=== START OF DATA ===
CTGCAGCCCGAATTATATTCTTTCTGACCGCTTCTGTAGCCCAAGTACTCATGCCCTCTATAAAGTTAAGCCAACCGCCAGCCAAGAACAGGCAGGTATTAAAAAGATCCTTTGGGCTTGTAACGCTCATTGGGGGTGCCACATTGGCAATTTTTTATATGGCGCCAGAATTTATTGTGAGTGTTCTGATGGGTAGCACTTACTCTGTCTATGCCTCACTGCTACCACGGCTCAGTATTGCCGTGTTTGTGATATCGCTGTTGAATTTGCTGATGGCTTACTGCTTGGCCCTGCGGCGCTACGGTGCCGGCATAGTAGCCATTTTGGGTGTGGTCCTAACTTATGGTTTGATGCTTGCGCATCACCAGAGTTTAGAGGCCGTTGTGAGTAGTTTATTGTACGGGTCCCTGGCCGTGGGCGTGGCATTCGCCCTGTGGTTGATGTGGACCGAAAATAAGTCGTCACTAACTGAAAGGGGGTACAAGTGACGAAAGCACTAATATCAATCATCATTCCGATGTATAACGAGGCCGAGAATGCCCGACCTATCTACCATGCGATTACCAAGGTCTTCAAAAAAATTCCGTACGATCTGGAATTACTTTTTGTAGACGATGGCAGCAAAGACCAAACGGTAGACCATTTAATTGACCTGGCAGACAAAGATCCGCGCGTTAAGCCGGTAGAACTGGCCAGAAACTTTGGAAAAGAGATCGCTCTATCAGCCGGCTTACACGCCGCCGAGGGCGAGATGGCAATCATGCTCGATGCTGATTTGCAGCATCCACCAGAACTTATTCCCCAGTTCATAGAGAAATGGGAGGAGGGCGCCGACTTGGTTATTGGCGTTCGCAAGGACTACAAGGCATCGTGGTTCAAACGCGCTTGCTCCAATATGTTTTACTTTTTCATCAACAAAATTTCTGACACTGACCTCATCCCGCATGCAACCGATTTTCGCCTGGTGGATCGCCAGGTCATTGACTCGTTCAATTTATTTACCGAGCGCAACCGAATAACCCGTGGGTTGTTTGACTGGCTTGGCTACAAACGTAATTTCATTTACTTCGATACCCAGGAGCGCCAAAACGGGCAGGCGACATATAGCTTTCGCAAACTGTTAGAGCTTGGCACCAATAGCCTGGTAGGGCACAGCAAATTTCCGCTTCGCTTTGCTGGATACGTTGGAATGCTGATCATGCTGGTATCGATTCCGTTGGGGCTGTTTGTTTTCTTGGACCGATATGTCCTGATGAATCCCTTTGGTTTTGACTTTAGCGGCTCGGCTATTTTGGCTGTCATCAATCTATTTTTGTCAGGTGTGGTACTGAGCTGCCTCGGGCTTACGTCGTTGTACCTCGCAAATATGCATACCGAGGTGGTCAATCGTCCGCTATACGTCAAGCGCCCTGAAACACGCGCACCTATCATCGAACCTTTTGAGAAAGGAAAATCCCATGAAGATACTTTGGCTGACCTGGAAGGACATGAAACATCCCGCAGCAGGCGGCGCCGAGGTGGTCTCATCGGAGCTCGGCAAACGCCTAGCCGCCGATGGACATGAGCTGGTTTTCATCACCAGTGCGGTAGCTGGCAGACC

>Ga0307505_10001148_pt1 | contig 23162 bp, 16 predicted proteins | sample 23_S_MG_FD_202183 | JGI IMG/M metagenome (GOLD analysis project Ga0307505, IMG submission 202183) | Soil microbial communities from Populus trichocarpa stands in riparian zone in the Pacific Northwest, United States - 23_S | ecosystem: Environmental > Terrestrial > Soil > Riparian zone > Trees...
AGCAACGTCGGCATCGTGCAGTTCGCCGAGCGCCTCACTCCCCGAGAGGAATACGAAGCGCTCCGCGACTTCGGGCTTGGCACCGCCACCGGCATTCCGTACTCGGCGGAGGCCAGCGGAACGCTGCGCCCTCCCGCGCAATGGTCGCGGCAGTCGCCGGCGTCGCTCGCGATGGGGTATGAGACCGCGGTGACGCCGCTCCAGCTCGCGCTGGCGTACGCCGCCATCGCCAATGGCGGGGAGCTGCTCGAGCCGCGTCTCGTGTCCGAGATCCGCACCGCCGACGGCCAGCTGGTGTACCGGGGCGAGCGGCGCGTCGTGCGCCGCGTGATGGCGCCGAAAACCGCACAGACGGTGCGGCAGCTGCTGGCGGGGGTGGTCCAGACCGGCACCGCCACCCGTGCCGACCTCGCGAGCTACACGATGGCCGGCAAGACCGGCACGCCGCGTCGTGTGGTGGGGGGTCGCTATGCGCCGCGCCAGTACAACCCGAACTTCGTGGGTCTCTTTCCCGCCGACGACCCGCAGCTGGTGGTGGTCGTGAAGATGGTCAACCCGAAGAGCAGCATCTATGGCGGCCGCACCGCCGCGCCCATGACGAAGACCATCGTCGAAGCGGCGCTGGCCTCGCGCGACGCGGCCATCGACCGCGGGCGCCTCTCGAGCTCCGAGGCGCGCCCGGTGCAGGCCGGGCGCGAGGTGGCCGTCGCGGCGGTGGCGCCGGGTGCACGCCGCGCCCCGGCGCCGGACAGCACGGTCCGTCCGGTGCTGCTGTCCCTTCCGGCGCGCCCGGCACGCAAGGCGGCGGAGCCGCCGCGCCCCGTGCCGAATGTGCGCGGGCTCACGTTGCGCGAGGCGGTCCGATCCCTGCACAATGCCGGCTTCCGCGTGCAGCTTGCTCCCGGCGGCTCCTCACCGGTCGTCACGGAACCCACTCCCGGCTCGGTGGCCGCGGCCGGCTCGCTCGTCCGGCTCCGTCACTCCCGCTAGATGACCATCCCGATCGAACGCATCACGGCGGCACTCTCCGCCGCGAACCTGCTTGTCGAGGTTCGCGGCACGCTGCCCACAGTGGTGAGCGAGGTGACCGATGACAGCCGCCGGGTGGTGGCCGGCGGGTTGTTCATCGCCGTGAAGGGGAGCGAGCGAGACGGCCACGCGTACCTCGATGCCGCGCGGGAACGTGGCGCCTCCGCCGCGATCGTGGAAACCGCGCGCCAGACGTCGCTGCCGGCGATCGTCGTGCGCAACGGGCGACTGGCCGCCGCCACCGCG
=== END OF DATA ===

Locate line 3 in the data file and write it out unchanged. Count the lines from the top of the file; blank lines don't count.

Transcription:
AGCAACGTCGGCATCGTGCAGTTCGCCGAGCGCCTCACTCCCCGAGAGGAATACGAAGCGCTCCGCGACTTCGGGCTTGGCACCGCCACCGGCATTCCGTACTCGGCGGAGGCCAGCGGAACGCTGCGCCCTCCCGCGCAATGGTCGCGGCAGTCGCCGGCGTCGCTCGCGATGGGGTATGAGACCGCGGTGACGCCGCTCCAGCTCGCGCTGGCGTACGCCGCCATCGCCAATGGCGGGGAGCTGCTCGAGCCGCGTCTCGTGTCCGAGATCCGCACCGCCGACGGCCAGCTGGTGTACCGGGGCGAGCGGCGCGTCGTGCGCCGCGTGATGGCGCCGAAAACCGCACAGACGGTGCGGCAGCTGCTGGCGGGGGTGGTCCAGACCGGCACCGCCACCCGTGCCGACCTCGCGAGCTACACGATGGCCGGCAAGACCGGCACGCCGCGTCGTGTGGTGGGGGGTCGCTATGCGCCGCGCCAGTACAACCCGAACTTCGTGGGTCTCTTTCCCGCCGACGACCCGCAGCTGGTGGTGGTCGTGAAGATGGTCAACCCGAAGAGCAGCATCTATGGCGGCCGCACCGCCGCGCCCATGACGAAGACCATCGTCGAAGCGGCGCTGGCCTCGCGCGACGCGGCCATCGACCGCGGGCGCCTCTCGAGCTCCGAGGCGCGCCCGGTGCAGGCCGGGCGCGAGGTGGCCGTCGCGGCGGTGGCGCCGGGTGCACGCCGCGCCCCGGCGCCGGACAGCACGGTCCGTCCGGTGCTGCTGTCCCTTCCGGCGCGCCCGGCACGCAAGGCGGCGGAGCCGCCGCGCCCCGTGCCGAATGTGCGCGGGCTCACGTTGCGCGAGGCGGTCCGATCCCTGCACAATGCCGGCTTCCGCGTGCAGCTTGCTCCCGGCGGCTCCTCACCGGTCGTCACGGAACCCACTCCCGGCTCGGTGGCCGCGGCCGGCTCGCTCGTCCGGCTCCGTCACTCCCGCTAGATGACCATCCCGATCGAACGCATCACGGCGGCACTCTCCGCCGCGAACCTGCTTGTCGAGGTTCGCGGCACGCTGCCCACAGTGGTGAGCGAGGTGACCGATGACAGCCGCCGGGTGGTGGCCGGCGGGTTGTTCATCGCCGTGAAGGGGAGCGAGCGAGACGGCCACGCGTACCTCGATGCCGCGCGGGAACGTGGCGCCTCCGCCGCGATCGTGGAAACCGCGCGCCAGACGTCGCTGCCGGCGATCGTCGTGCGCAACGGGCGACTGGCCGCCGCCACCGCG